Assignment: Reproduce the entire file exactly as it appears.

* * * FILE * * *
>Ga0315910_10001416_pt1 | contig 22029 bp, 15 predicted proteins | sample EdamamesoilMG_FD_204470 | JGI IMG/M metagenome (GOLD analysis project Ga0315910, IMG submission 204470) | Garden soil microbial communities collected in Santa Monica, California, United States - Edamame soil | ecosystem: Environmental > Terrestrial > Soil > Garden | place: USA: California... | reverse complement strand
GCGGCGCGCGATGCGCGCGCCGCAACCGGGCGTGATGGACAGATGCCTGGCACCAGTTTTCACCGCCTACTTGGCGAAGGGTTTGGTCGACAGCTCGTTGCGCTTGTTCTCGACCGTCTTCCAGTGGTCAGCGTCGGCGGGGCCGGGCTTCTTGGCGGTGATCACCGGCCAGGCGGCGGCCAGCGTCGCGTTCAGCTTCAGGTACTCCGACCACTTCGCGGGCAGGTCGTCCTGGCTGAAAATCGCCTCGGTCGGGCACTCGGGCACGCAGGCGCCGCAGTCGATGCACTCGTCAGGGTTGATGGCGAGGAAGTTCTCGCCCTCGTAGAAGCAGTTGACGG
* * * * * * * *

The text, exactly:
>Ga0315910_10001416_pt1 | contig 22029 bp, 15 predicted proteins | sample EdamamesoilMG_FD_204470 | JGI IMG/M metagenome (GOLD analysis project Ga0315910, IMG submission 204470) | Garden soil microbial communities collected in Santa Monica, California, United States - Edamame soil | ecosystem: Environmental > Terrestrial > Soil > Garden | place: USA: California... | reverse complement strand
GCGGCGCGCGATGCGCGCGCCGCAACCGGGCGTGATGGACAGATGCCTGGCACCAGTTTTCACCGCCTACTTGGCGAAGGGTTTGGTCGACAGCTCGTTGCGCTTGTTCTCGACCGTCTTCCAGTGGTCAGCGTCGGCGGGGCCGGGCTTCTTGGCGGTGATCACCGGCCAGGCGGCGGCCAGCGTCGCGTTCAGCTTCAGGTACTCCGACCACTTCGCGGGCAGGTCGTCCTGGCTGAAAATCGCCTCGGTCGGGCACTCGGGCACGCAGGCGCCGCAGTCGATGCACTCGTCAGGGTTGATGGCGAGGAAGTTCTCGCCCTCGTAGAAGCAGTTGACGG